Yamaha Disklavier PRO
On stage is the pinnacle of Yamaha’s piano technology, the Disklavier PRO. It’s a nine-foot concert grand, a regular piano filled with the keys, hammers, strings, and pedals you would expect. It can be played just like any other fine piano. However, it is also packed with a full set of sophisticated electronics: fiber optics, sensors, solenoids, and computers.
The computers read, as input, re-performance data, that is, the precise description of how each key and pedal should be positioned. They decode the numerical values into electrical signals. These electrical signals are, in turn, triggers to the solenoids. Picture a piano key; it’s actually twice as long as what you see in the front. Each key is a long lever; when you press it down in the front, it rises in the back, to toss the hammer up to hit the string. A solenoid is an electrically-driven magnet, one positioned at the back of each key. Its job is to replicate, in inverse, what your finger would have done in pressing the front of key. It requires great speed and precision to reproduce all the subtleties of a skilled pianist.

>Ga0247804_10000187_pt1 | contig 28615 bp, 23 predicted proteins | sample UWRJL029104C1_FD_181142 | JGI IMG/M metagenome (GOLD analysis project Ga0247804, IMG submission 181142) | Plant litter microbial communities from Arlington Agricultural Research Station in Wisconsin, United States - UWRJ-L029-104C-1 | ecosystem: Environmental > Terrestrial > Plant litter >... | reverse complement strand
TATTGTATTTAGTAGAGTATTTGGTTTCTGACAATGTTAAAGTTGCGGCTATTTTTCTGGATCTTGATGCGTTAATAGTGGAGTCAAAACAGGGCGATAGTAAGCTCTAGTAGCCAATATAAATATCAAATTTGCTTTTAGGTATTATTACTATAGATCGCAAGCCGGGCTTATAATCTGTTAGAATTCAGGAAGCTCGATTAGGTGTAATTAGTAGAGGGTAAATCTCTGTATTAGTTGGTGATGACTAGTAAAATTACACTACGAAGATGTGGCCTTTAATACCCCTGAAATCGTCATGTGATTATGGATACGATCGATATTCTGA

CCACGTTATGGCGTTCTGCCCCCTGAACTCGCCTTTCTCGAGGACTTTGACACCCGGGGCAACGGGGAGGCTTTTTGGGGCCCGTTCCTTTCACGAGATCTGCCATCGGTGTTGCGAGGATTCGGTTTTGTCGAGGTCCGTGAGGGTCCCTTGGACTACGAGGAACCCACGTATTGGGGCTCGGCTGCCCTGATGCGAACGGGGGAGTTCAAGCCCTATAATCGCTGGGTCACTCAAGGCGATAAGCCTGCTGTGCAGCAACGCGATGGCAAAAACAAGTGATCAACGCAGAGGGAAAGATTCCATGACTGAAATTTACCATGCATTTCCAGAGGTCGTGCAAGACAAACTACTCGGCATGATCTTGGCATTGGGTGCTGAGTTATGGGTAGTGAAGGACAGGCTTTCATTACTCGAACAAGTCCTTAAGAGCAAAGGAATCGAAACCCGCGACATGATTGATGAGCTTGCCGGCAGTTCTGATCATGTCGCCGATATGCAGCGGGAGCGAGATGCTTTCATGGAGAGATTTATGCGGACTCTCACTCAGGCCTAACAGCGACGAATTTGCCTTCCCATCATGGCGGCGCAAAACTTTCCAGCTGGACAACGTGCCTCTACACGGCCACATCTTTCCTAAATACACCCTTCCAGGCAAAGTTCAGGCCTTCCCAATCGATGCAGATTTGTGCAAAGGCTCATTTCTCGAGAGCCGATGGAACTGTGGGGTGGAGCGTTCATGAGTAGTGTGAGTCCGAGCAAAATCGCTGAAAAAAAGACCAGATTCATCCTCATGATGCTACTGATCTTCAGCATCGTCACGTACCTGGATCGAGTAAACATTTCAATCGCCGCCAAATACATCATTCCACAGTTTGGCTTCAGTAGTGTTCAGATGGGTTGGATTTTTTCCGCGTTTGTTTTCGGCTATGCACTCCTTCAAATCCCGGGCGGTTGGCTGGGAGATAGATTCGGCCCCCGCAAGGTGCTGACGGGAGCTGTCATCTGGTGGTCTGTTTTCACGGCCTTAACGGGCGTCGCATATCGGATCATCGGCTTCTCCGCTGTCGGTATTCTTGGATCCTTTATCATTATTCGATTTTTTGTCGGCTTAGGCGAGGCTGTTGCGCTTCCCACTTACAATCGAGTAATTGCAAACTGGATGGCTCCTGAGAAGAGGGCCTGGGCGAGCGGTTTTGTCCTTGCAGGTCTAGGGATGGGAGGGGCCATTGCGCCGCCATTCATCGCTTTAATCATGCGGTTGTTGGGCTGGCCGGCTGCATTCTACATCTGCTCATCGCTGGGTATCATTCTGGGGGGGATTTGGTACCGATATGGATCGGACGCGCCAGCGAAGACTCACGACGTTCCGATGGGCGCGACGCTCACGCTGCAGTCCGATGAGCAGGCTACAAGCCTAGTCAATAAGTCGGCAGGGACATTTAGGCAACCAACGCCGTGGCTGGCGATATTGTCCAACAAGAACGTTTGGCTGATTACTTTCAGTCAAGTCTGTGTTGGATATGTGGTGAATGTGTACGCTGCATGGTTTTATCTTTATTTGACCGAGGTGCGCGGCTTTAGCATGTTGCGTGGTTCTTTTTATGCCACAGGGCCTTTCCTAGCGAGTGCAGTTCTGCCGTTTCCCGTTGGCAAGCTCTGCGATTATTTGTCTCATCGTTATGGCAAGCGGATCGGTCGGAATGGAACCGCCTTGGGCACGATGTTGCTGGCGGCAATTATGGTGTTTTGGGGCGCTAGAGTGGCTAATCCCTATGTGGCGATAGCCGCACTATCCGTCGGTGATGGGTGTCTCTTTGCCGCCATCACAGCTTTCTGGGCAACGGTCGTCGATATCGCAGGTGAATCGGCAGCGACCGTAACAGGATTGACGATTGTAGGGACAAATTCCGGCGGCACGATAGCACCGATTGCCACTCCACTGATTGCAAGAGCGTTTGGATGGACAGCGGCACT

You may be familiar with a computer music standard called MIDI. The native resolution of a Disklavier PRO far exceeds that of standard MIDI, but they’re also backward-compatible, capable of playing the MIDI files used by regular Disklavier pianos. Zenph’s software packages – HCX, Internet MIDI, and RePerform – enhance the capabilities of every new Disklavier and Disklavier PRO sold by Yamaha.
Tonight’s Disklavier PRO has been graciously furnished for this event by Yamaha Artist Services. Gershwin’s re-performance and Zenph’s HCX software was prepared by Zenph team members Phil Amalong and Anatoly Larkin.